The time that you had to convince managers that data might be their biggest asset is long gone. Nowadays, every organisation understands that the smart use of data is essential if you want to survive in this ever-growing digital world. Data initiatives are mushrooming, and companies are eagerly exploring the possibilities of self-service analytics, data virtualisation and data science. But still, in practice, we see that many ideas fail before they’ve even started, get stranded during implementation or don’t provide the expected results. A recent report by McKinsey ‘The age of analytics, competing in a data-driven world’, concludes as follows: ‘Turning a world full of data into a data-driven world is an idea that many companies have found difficult to pull off in practice.’
Companies don’t lack conviction, ambition, ideas or enthusiasm, but, somehow, they struggle to turn data-driven performance from an idea into reality. Also, while many companies look for the solution in detailed analyses and the accompanying voluminous reports, we notice that the dilemma can, in fact, be resolved quite quickly. How quickly? In a three-hour meeting that we call the Data Vision Quest.
Where exactly is the problem?
Let us first look at where the problem mostly appears based on a few situations that we often encounter in practice:
|The ambition is there…||…but it becomes deadlocked|
|The management team says ‘we must work in a data-driven way’||Together, IT and business can’t convert these instructions into specific actions|
|Employees and external consumers need more and better information||Restrictions in the IT architecture keep them from receiving this information, or they receive it much too late, and they then go in search of various ad-hoc solutions, on their own|
|The organisation seeks external advice so that improvements can be implemented||An advisory report is presented, based on interviews employees, and this report is based specifically on the (traditional) internal views|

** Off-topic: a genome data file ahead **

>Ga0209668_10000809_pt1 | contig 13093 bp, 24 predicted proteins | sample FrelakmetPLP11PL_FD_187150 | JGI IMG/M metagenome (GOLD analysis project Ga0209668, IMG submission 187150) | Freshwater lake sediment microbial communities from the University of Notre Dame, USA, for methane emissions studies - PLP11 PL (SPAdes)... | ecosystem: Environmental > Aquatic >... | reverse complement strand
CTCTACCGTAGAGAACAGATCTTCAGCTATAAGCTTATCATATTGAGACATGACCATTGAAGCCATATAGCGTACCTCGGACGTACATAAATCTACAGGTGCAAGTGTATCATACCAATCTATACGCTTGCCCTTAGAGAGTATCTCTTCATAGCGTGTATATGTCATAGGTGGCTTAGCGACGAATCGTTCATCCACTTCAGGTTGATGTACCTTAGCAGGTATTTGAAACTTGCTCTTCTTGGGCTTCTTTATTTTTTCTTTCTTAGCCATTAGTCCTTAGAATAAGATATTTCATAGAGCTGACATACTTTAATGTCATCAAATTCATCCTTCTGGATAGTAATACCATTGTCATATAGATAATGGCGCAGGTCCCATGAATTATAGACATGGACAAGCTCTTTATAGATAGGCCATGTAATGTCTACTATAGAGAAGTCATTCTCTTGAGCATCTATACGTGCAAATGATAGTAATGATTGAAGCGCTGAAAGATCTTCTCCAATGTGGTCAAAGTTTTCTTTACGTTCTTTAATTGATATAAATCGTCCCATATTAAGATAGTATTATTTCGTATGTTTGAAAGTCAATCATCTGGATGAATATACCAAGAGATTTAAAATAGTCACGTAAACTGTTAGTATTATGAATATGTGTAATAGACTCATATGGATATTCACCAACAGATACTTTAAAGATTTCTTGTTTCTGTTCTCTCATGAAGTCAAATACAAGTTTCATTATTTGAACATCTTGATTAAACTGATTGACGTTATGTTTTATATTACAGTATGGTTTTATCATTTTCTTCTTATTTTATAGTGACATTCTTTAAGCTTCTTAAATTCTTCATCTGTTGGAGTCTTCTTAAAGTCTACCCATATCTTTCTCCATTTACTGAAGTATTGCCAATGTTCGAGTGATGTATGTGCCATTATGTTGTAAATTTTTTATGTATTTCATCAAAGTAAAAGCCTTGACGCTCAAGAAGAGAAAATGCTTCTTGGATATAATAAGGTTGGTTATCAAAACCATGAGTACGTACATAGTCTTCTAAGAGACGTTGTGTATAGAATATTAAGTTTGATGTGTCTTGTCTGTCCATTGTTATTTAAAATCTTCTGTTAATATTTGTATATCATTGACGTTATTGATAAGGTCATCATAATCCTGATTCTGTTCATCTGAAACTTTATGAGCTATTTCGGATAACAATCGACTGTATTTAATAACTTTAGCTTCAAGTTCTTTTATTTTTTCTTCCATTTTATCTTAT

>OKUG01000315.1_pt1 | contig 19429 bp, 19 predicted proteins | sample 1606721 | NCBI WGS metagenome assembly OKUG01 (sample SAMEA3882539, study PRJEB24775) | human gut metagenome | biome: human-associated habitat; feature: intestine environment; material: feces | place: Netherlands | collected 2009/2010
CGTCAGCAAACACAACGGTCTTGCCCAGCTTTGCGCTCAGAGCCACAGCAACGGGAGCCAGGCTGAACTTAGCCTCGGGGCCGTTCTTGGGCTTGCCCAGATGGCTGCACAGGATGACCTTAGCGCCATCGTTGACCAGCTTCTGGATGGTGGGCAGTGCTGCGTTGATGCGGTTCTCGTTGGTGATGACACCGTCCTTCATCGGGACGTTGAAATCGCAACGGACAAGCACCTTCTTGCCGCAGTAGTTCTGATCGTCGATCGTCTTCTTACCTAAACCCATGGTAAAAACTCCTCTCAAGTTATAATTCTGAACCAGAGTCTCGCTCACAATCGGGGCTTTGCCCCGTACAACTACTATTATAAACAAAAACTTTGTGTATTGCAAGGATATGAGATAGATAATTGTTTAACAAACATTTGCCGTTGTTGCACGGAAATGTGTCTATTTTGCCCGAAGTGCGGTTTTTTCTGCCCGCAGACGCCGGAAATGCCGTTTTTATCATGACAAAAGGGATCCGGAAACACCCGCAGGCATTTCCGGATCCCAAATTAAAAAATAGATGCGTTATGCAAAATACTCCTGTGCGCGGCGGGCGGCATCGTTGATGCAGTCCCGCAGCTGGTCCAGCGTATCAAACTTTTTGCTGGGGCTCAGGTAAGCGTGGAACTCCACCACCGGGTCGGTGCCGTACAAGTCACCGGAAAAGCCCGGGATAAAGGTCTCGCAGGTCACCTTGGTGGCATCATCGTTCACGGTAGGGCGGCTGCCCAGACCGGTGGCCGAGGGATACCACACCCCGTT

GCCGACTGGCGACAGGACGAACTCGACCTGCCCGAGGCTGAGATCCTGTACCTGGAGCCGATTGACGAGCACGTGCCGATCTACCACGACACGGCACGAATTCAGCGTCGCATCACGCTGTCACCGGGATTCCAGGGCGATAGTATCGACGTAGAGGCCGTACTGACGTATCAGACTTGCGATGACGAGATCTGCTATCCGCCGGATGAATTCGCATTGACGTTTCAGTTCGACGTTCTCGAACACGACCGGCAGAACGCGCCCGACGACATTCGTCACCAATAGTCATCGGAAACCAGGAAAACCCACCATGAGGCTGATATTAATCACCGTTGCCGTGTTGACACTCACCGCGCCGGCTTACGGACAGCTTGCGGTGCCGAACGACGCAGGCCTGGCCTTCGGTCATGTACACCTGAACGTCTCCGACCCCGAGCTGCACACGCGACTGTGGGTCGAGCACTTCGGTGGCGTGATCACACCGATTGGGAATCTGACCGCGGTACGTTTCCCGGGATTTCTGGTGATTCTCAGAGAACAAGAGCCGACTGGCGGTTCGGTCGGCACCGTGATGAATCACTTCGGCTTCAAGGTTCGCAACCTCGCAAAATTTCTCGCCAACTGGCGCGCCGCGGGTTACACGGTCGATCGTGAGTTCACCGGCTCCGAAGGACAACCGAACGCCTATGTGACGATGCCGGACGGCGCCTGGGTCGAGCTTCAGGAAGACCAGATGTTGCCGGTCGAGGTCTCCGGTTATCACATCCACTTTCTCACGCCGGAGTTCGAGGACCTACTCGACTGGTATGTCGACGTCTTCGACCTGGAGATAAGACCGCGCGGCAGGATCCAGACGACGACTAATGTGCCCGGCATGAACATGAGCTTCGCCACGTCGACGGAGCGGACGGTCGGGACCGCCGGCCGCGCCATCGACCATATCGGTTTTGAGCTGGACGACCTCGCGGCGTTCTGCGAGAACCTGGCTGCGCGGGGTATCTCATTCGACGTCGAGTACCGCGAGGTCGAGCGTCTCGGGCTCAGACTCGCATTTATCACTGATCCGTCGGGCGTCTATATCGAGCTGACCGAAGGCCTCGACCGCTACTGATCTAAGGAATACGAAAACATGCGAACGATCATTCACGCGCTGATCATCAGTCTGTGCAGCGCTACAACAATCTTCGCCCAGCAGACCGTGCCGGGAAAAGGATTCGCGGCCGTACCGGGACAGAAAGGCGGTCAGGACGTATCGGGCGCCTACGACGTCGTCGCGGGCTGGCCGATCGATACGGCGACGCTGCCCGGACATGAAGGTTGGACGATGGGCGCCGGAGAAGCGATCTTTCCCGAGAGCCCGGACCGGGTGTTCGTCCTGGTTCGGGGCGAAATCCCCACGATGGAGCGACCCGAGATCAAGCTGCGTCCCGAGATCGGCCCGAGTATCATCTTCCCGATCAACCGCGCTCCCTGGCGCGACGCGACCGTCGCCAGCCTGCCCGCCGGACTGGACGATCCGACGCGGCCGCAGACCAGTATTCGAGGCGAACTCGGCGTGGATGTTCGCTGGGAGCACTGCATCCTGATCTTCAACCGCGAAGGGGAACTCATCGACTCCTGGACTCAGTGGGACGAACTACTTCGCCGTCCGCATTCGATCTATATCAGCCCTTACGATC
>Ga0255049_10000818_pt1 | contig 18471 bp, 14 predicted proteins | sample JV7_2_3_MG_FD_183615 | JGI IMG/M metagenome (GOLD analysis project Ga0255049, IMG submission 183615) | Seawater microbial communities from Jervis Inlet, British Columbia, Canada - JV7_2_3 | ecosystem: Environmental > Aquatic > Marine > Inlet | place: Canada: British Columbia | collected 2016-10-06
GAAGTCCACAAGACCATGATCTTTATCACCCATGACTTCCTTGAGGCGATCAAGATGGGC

|The IT department sees various possibilities for eliminating existing technical barriers||They do not succeed in convincing departments of the advantages and to make the required investments|
|There are all kinds of ideas for implementing innovations in the data architecture||The IT calendar is filled with things that ‘must’ be done, leaving little room for innovation|
From incomprehension to a joint plan
Sound familiar? Then you might also see what these examples have in common. Where IT and business share the same aims, is also where they seem to become the most detached. The business does not see the added value of the initiatives that IT comes up with and IT has trouble figuring out and implementing user needs. It’s as if they speak different languages. Naturally, everyone wants to work on a 360° customer view, a flexible data marketplace or self-service BI. However, the lack of a clear vision and a joint plan that’s backed by allcauses initiatives to become stranded and leads to incomprehension or even undermining within projects. An open door? Even so, for years we’ve visited organisations that struggle with this because they don’t realise that the solution lies in the establishment of connections.
The good news is that we see that connections can almost always be established quickly based on the overarching ambitions. You won’t build these connections via long-term analyses and surveys, but by spending an afternoon, as a management team, working together on one common plan that is supported by all. A plan that sets out a joint vision of data’s role in your organisation and the translation thereof into specific, enforceable projects. A search for what is needed to bridge the gap between data and the user organisation, so that initiatives that go beyond the idea of one person or one department, are started. A Data Vision Quest, in other words…
Patrick Lencioni says it well in his best-seller, ‘Getting naked’: don’t waste time talking about what you could do, instead, just start doing it! This is exactly what happens during a Data Vision Quest: make decisions, eliminate long internal routes and eradicate mutual incomprehension. On top of all that, you’re also in for a wonderful, inspirational afternoon. It’s as if you’re in a pressure cooker where ambitions, ideas and insights melt into one plan without all the static.